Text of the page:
First Step to Writing Research Papers
Have a general idea of what your research
paper will be about.
-Are you arguing/persuading? Are you
informing. Are you doing both?
Begin research in the library and on
Keep track of all sources.
• Begin a working bibliography to keep track of
• Outline ideas.
• Begin first draft.
--Introduction with thesis—this comes from you.
--Topic sentences and main ideas for each body
paragraph come from you.
Integrating Sources Without
Why include outside sources?
-They support your argument.
-They provide background information.
-They explain terms and concepts.
-They support your claims.
-They lend authority and credibility to your
from Diana Hacker’s Bedford Handbook
Integrating Sources: In-text Citations
When integrating research, you must cite your sources in
the text of your paper and on your reference page.
Why do we use them?
1. To give credit to the author.
2. Readers can access the original source if they’re
3. Readers can see where your ideas leave off and
another source’s ideas begin.
Smoothly Integrate Sources
Use signal phrases and transitions: (in fact,
indeed, additionally, however, etc.).
If necessary, explain the significance of the
– How does it relate to your argument?
– Briefly discuss the relevance of the source.
Incorporating Research: Paraphrasing
--for longer sources
--to restate the meaning the author is trying to convey
--must give credit to the source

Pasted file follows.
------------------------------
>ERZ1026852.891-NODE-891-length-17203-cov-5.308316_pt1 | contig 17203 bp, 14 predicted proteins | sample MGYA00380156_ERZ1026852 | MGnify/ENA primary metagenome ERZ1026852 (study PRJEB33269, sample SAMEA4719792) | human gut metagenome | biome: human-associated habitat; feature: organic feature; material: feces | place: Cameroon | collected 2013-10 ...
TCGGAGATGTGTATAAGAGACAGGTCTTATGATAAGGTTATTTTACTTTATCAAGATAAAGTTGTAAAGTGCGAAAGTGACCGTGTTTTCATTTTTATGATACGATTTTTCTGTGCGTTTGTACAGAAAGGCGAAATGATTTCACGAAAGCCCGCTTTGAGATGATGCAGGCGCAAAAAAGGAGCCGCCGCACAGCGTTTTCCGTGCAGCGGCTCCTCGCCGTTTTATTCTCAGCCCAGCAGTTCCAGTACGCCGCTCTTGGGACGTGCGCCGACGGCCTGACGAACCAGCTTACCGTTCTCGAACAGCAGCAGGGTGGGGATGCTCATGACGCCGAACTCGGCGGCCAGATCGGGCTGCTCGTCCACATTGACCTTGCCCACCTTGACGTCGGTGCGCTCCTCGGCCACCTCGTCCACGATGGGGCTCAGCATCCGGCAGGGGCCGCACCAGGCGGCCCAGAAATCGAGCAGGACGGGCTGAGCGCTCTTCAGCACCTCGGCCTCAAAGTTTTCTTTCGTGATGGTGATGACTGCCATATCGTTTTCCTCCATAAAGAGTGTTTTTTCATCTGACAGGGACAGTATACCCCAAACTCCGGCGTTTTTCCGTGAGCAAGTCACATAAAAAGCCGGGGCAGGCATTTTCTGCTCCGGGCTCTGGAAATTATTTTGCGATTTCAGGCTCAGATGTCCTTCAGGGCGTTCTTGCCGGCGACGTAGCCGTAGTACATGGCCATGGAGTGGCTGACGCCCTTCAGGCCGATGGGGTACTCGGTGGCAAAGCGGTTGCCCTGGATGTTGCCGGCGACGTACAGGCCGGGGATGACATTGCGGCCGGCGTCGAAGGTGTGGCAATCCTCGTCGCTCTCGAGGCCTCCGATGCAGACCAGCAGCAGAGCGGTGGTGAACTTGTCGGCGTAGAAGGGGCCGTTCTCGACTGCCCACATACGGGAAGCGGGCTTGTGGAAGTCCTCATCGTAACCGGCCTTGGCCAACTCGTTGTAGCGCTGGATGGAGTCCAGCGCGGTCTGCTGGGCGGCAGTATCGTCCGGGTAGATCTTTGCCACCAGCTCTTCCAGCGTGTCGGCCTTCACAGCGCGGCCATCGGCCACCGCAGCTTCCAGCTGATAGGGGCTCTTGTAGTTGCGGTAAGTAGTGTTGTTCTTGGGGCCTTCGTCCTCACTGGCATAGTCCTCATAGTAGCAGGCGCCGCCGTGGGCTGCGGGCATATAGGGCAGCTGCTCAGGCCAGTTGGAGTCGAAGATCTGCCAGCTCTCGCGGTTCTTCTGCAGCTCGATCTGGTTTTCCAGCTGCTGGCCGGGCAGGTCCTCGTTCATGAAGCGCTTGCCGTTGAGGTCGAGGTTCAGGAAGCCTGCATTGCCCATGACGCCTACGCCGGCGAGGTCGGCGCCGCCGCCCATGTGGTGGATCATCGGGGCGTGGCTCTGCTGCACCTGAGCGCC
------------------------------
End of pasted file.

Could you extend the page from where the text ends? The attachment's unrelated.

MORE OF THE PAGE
--short sections of sources
--about the same number of words
--your own words and own structure—not mixed with author’s words
--word for word
--quotation marks or block quotes
From Diana Hacker’s Bedford Handbook
When paraphrasing and summarizing…
• Don’t look at the source!
• Include signal phrases when needed.
• Cite in-text.
• Cite on Reference Page.
“The attitudes that any person, especially an author,
takes toward the world may change with the passing
from adolescence to adulthood to old age. So also may
the author’s means of expressing attitudes and
judgments” (Arp & Johnson, 2010, p. 9).
Is the following example correctly paraphrased?
The outlooks that any person, especially authors, have
change with passing from youths to adults to elderly. The
author’s means of expressing attitudes and judgments
When you paraphrase…
Do not simply change a few words here and there.
Change the structure and wording.
Use roughly the same number of words to express the
same meaning as the source, but they must be your own
Do not borrow the language from the source unless it’s
really necessary. If you do, put quotation marks around
the borrowed words.
“The attitudes that any person, especially an
author, takes toward the world may change with
the passing from adolescence to adulthood to old
age. So also may the author’s means of expressing
attitudes and judgments” (Arp and Johnson 9).
As authors age and enter each stage of life, their
perspectives on the world change. Not only do their
perspectives change, but also the way in which they
express and absorb these outlooks change (Arp &
Johnson, 2010, p. 9).
Read the entire source.
Focus on paragraphs or passages you’d like to
summarize if you’re not summarizing the
Re-read the passages you want to summarize.
Put the source away.
In a few sentences, write a summary of the
A particular slide catching your eye?
Clipping is a handy way to collect important slides you want to go back to later.